– photo by Mitch Waxman

This photo was from within the tomb itself. While taking this shot, I felt the need to call Forgotten-NY’s Kevin Walsh and say “guess where I am?”. When I told him where, he wasn’t surprised at my answer, which was odd. As you can see, the Atlas Obscura crew had installed quite an abundance of candles.

from wikipedia

In 1827, he joined William Backhouse Astor, son of John Jacob Astor, in building a Merchants’ Exchange Building at the corner of Wall and William Streets. The New York Stock and Exchange Board moved their operations from the Tontine Coffee House to the new building, adopting it as their first permanent home. In the 1840s he was involved in the founding of Green-Wood Cemetery in Brooklyn.

– photo by Mitch Waxman

There’s an interesting dome which caps the Whitney mausoleum. For some reason, it struck me that there must be some sort of message or symbolism encoded in it which I cannot discern, which is common when you lose the cultural context which would be obvious to the dwellers of days gone by. The whole structure is laden with iconic symbolism, much of which is obtusely viewed by modern eyes.

also from wikipedia

Whitney was among the first multi-millionaires in the city. Many accounts refer to his fortune as second only to that of John Jacob Astor, who died in 1848 with an estate of $20 million. Whitney’s wealth was estimated at his death to be at least $8 million, although some thought it was $10 or even $15 million. Unlike the Astors, he was not given to public philanthropy, and the result is that the Whitney name is not remembered in the city the way that the Astor name is.

– photo by Mitch Waxman

Another long exposure tripod shot, I’m actually quite taken with this one. One of my favorite things to do in settings such as this is to leave the shutter wide open for up to a minute, sometimes longer, in total darkness. The shot above was actually 30 seconds long, and the flares you see coming from the candles are actually beams of their light illuminating the fog as it rolls by. Again, this shot displays a dynamic range of both color and detail that were completely invisible to my naked eye. Yay for me, something works for a change.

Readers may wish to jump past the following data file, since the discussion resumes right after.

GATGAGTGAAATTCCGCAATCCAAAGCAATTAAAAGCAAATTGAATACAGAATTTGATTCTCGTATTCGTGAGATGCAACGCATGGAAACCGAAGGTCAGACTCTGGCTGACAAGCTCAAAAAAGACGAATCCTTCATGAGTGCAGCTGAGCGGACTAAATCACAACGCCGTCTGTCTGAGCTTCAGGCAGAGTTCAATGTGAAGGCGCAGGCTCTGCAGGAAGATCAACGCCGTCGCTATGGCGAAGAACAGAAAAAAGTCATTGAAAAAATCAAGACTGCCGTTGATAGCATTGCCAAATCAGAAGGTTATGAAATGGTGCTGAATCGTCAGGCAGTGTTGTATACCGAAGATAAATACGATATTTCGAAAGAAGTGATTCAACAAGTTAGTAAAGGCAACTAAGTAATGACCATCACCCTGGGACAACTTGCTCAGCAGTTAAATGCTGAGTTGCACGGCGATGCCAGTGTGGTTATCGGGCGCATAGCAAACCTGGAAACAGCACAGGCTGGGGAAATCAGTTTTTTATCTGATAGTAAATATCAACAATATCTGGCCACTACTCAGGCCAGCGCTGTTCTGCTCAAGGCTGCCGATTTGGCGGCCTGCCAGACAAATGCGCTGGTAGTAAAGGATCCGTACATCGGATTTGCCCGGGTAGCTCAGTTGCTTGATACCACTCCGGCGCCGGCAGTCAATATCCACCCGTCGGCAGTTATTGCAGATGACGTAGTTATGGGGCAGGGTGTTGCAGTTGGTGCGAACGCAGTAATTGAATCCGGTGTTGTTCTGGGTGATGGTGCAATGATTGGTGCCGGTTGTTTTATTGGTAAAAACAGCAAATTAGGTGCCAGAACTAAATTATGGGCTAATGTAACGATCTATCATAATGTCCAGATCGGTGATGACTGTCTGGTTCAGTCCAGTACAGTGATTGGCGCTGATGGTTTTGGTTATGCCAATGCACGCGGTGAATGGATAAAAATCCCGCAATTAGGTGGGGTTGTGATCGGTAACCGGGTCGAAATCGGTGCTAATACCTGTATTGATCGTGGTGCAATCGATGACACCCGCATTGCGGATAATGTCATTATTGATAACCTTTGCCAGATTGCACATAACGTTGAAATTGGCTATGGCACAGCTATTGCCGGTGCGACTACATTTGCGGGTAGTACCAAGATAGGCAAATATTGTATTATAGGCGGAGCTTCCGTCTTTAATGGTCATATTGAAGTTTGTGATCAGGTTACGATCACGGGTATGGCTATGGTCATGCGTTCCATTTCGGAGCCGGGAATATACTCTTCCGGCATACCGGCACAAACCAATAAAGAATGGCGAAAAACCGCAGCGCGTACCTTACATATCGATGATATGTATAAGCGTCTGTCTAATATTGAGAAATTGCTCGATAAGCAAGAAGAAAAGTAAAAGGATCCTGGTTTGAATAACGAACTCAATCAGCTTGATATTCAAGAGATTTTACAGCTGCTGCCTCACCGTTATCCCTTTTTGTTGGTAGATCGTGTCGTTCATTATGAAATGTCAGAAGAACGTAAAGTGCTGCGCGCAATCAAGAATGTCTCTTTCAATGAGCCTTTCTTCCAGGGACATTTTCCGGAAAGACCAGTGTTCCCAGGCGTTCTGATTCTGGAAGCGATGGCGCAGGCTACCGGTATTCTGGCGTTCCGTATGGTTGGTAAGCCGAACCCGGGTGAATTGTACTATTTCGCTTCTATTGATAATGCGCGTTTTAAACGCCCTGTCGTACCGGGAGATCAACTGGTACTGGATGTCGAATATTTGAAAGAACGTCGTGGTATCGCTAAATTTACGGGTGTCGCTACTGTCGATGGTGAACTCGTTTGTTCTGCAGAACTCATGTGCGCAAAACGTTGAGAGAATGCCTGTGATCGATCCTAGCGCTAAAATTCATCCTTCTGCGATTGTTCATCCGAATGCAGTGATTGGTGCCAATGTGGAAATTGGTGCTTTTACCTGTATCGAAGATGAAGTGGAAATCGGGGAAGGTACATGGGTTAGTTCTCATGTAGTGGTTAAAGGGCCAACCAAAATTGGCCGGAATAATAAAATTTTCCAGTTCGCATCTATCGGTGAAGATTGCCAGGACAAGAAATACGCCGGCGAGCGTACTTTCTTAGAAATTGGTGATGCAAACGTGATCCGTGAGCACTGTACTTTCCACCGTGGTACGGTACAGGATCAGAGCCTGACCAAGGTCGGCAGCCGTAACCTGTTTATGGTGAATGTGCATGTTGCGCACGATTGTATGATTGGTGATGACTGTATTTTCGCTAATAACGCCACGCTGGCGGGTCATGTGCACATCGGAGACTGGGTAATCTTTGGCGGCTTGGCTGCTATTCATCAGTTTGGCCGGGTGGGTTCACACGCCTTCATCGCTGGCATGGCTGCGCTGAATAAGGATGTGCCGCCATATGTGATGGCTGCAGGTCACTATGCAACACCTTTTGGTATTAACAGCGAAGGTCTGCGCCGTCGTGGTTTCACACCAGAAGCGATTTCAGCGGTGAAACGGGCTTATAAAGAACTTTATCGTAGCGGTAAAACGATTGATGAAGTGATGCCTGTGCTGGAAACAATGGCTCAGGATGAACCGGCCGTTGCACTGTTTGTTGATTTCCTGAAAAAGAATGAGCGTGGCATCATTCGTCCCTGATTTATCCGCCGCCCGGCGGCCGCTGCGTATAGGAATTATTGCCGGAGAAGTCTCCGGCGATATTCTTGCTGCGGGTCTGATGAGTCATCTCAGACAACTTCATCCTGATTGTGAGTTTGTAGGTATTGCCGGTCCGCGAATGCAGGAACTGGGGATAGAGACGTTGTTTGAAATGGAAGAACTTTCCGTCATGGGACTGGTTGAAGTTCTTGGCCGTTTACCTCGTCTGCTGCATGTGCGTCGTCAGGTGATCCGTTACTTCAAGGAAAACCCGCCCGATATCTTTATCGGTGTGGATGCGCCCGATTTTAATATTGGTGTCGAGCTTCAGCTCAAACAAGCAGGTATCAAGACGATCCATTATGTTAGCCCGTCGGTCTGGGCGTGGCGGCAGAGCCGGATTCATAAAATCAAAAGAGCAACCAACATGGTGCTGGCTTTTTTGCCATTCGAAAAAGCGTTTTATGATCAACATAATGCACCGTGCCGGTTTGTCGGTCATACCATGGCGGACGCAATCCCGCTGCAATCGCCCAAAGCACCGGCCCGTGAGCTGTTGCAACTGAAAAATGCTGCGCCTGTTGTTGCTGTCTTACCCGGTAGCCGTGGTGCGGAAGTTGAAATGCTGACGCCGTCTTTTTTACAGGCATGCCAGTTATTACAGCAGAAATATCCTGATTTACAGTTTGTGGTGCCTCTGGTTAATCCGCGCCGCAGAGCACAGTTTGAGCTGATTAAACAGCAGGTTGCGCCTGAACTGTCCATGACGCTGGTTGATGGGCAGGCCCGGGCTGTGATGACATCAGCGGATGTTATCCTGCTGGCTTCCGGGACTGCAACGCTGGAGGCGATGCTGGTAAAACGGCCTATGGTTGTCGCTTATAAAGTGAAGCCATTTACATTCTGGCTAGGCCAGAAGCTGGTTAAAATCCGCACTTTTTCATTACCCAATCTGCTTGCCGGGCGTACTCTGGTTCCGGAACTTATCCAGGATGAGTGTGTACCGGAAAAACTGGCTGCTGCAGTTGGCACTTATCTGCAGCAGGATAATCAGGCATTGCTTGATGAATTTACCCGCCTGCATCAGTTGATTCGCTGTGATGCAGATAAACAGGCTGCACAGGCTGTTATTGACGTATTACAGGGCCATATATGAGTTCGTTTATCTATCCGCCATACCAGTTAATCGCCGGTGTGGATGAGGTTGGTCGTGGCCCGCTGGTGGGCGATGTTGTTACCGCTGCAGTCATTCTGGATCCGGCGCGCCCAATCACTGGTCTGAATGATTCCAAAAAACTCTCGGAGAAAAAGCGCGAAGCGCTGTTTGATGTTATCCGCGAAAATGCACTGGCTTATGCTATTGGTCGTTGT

from green-wood.com

Founded in 1838 as one of America’s first rural cemeteries, the Green-Wood Cemetery soon developed an international reputation for its magnificent beauty and became the fashionable place to be buried. By 1860, Green-Wood was attracting 500,000 visitors a year, rivaling Niagara Falls as the country’s greatest tourist attraction. Crowds flocked to Green-Wood to enjoy family outings, carriage rides and sculpture viewing in the finest of first generation American landscapes. Green-Wood’s popularity helped inspire the creation of public parks, including New York City’s Central and Prospect Parks.

– photo by Mitch Waxman

So, that’s what I saw when I went to Greenwood Cemetery in Brooklyn on a chill and foggy November night. Have a good holiday, lords and ladies, and eat too much. Newtown Pentacle will be in single image mode until Monday, when further vainglorious efforts to “break out of my rut” will be displayed.

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Written by Mitch Waxman

November 27, 2013 at 7:30 am